Socialists are a minority in all countries at present. We see the establishment of socialism being brought about by a majority of men and women who understand and want it, and who realise that no-one else will bring it about for them. In short, they will be prepared to work for this end. We do not have “faith” in the sense that socialism is something we accept without thinking about it, nor do we encourage this approach from members of the working class. Quite the contrary: it is because we think about it and debate that we are socialists. When the majority of workers also examine the material conditions in the world and how they operate, socialism will be introduced. The majority of the working class, including those who vote for the Labour Party, do not understand or want socialism at present.
Socialism means that there will be unrestricted free access by all to whatever is produced, because the means of production will be owned by all. Socialism does mean equality and freedom. It is the only condition on which they can be obtained. The spread of Socialist knowledge has been hindered by the widespread mis-use of the term 'socialism'. When it is used to describe everything from state-capitalism to Labour Government it is hardly surprising that workers have only attempted to solve their problems through reforms. For with the exception of a small minority they are unaware that there is an alternative to capitalism. We have every confidence in the ability of the working class to understand the simple and sound proposition that is socialism. It is after all the working class which runs capitalism.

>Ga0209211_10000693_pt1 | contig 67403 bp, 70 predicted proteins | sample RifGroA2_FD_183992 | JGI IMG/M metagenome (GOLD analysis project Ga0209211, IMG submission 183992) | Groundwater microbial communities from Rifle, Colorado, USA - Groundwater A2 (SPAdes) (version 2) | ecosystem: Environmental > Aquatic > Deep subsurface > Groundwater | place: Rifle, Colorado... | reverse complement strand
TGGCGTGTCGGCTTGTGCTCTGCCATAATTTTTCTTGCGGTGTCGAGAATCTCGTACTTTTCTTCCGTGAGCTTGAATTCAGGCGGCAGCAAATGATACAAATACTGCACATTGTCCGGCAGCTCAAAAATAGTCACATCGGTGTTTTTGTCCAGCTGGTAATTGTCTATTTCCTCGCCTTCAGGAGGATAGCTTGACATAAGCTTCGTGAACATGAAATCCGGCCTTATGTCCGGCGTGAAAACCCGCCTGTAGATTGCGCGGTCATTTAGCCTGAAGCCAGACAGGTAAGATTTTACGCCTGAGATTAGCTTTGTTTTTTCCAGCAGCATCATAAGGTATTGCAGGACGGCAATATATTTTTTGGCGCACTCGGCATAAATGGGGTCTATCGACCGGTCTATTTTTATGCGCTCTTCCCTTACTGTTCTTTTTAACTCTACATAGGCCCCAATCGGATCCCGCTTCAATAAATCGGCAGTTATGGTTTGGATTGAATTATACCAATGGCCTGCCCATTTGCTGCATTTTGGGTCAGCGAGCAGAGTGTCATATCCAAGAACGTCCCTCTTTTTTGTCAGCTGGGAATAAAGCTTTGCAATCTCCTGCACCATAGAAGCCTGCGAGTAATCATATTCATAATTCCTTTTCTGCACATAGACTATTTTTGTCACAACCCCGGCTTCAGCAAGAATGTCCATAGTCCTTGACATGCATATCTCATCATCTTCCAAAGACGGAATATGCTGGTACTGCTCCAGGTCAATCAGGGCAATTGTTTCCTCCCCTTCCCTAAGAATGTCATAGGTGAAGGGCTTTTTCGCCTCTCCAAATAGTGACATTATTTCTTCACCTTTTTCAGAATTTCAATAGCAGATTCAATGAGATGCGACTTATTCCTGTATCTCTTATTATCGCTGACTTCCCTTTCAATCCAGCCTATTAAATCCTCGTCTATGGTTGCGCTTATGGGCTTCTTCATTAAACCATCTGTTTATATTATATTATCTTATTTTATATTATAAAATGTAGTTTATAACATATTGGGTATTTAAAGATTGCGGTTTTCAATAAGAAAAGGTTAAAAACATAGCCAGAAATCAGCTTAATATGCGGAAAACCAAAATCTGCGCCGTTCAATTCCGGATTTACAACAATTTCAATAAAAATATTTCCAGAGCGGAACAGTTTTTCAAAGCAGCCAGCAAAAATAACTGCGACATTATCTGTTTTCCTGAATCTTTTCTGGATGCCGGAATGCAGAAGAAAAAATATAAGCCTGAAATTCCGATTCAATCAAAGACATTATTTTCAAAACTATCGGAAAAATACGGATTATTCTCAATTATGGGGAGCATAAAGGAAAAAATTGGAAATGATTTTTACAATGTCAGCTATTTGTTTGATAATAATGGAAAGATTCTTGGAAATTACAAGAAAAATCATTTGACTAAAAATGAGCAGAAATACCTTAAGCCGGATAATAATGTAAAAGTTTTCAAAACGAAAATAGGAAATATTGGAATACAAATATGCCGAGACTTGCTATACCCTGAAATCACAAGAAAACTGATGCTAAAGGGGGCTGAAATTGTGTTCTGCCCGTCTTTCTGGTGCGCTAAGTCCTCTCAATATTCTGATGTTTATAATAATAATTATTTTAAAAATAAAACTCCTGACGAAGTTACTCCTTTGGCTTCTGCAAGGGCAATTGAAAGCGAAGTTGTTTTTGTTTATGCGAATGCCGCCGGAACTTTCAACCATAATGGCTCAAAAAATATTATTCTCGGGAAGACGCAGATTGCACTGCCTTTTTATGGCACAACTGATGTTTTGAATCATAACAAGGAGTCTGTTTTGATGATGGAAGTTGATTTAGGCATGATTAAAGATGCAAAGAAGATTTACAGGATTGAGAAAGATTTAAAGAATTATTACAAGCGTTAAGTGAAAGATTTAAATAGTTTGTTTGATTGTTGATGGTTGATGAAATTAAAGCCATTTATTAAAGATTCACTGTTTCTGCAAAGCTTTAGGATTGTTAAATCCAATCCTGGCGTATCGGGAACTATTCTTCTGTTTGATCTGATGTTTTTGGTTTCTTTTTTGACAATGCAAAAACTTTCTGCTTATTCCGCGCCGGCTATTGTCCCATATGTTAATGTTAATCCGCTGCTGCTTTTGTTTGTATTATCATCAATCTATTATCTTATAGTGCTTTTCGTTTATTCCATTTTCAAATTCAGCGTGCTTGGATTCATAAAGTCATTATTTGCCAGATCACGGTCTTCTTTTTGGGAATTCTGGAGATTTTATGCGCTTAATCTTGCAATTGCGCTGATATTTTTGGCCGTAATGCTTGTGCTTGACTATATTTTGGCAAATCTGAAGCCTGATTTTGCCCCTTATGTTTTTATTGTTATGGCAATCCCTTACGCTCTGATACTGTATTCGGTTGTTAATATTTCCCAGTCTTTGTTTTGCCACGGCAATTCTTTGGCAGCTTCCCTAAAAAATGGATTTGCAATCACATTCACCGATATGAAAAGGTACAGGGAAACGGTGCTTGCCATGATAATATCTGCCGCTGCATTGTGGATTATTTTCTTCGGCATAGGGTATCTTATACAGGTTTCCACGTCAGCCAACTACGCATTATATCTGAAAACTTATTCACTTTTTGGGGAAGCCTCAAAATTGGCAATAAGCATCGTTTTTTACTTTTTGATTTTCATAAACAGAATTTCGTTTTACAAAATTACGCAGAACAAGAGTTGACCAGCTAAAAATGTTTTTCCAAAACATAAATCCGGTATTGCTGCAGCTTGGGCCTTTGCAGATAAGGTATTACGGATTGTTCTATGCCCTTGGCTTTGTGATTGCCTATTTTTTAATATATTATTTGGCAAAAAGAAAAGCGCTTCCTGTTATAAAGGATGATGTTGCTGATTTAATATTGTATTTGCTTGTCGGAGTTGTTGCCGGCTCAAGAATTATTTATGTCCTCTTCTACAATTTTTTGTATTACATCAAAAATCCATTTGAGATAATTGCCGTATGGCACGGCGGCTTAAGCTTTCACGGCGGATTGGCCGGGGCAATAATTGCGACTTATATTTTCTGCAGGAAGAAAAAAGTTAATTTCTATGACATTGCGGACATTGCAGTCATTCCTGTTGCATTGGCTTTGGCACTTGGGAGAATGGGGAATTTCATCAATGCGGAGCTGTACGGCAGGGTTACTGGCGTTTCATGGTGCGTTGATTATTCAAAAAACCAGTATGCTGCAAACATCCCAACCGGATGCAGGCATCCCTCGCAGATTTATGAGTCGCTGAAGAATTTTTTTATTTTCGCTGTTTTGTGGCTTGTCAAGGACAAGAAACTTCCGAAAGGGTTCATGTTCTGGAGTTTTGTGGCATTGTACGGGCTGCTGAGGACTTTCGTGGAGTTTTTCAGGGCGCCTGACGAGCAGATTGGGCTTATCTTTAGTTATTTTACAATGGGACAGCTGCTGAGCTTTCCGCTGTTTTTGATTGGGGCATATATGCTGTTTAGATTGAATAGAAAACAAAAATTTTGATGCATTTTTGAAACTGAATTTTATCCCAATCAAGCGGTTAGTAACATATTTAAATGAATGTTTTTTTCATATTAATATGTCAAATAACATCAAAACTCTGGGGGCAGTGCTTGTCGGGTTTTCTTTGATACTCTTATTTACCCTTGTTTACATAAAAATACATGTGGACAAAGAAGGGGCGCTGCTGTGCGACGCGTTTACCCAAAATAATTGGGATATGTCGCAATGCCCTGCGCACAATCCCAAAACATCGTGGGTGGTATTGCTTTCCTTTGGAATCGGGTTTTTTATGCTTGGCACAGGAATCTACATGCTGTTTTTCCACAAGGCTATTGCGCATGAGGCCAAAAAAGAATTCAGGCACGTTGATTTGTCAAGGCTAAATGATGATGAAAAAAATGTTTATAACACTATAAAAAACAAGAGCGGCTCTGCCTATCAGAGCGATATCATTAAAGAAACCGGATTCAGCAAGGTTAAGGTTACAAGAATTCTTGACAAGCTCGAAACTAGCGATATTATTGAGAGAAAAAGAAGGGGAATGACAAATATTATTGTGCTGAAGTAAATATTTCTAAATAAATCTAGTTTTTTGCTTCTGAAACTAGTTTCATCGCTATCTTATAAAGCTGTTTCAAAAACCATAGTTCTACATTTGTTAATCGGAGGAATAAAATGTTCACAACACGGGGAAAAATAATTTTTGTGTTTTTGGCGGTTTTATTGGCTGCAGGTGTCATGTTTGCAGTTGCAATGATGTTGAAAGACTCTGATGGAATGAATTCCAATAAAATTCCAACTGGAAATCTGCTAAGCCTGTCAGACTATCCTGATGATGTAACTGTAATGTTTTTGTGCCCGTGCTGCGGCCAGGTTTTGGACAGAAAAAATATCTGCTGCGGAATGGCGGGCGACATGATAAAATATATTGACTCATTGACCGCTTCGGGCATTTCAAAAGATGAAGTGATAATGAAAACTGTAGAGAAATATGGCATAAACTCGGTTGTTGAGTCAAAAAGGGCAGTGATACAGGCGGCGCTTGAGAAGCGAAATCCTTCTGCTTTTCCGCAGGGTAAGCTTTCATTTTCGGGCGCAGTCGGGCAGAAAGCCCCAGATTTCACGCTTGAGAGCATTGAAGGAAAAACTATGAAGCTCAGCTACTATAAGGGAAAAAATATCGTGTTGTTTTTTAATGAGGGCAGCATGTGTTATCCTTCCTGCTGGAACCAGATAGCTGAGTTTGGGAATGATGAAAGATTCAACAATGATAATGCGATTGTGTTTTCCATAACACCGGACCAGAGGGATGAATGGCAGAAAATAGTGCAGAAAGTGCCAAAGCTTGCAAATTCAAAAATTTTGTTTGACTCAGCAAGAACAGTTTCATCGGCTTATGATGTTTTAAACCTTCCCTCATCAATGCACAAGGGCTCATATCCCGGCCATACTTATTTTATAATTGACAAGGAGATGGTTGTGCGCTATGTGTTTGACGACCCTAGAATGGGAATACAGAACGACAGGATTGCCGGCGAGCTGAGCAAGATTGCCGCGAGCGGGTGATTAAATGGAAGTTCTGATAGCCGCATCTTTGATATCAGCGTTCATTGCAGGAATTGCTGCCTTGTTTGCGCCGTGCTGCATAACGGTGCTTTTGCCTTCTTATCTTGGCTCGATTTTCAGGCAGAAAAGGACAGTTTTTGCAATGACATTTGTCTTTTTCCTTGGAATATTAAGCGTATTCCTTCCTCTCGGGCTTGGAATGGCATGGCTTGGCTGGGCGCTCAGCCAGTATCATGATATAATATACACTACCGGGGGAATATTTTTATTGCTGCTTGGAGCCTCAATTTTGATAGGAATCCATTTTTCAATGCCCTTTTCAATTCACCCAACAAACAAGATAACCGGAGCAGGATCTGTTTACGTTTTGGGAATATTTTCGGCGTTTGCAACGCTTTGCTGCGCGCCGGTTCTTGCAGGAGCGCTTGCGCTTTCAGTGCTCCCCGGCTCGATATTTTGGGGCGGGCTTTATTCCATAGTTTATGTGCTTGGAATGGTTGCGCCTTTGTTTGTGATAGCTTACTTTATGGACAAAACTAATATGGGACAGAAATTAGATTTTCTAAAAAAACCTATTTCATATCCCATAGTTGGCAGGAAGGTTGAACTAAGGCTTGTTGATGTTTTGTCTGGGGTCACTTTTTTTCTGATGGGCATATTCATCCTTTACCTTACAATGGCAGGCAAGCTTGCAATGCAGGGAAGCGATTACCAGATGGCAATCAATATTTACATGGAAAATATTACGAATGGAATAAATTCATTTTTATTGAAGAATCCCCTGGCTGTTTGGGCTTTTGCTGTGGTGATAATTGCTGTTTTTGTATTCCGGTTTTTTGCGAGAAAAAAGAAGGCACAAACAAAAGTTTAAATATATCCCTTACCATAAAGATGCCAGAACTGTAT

If it would be wrong to say that poverty is an old friend of the working class, it is certainly a companion from the womb onward. Nowhere in the world are there any wealthy people starving. But even in the wealthiest countries there are poor people who go hungry. Poverty is an inherent part of class society. Under capitalism, the means of wealth production are concentrated into the hands of a minority class, or their state machine (which comes to the same thing). Wealth, the goods and services of society, is produced for sale with a view to profit. The vast majority are employees. By definition, they are propertyless. They must sell their working abilities for wages in order to live. They spend their lives as appendages to the factories, offices, mines and machinery owned by those who employ them. They are hired and fired at the dictate of the world market and the profit margin. They are alienated from life in any meaningful sense of the word. The wealth they are able to obtain, either through wages (if employed) or so-called Social Security (if unemployed or sick) is generally enough to keep them in working order and maintain themselves and families between pay-days.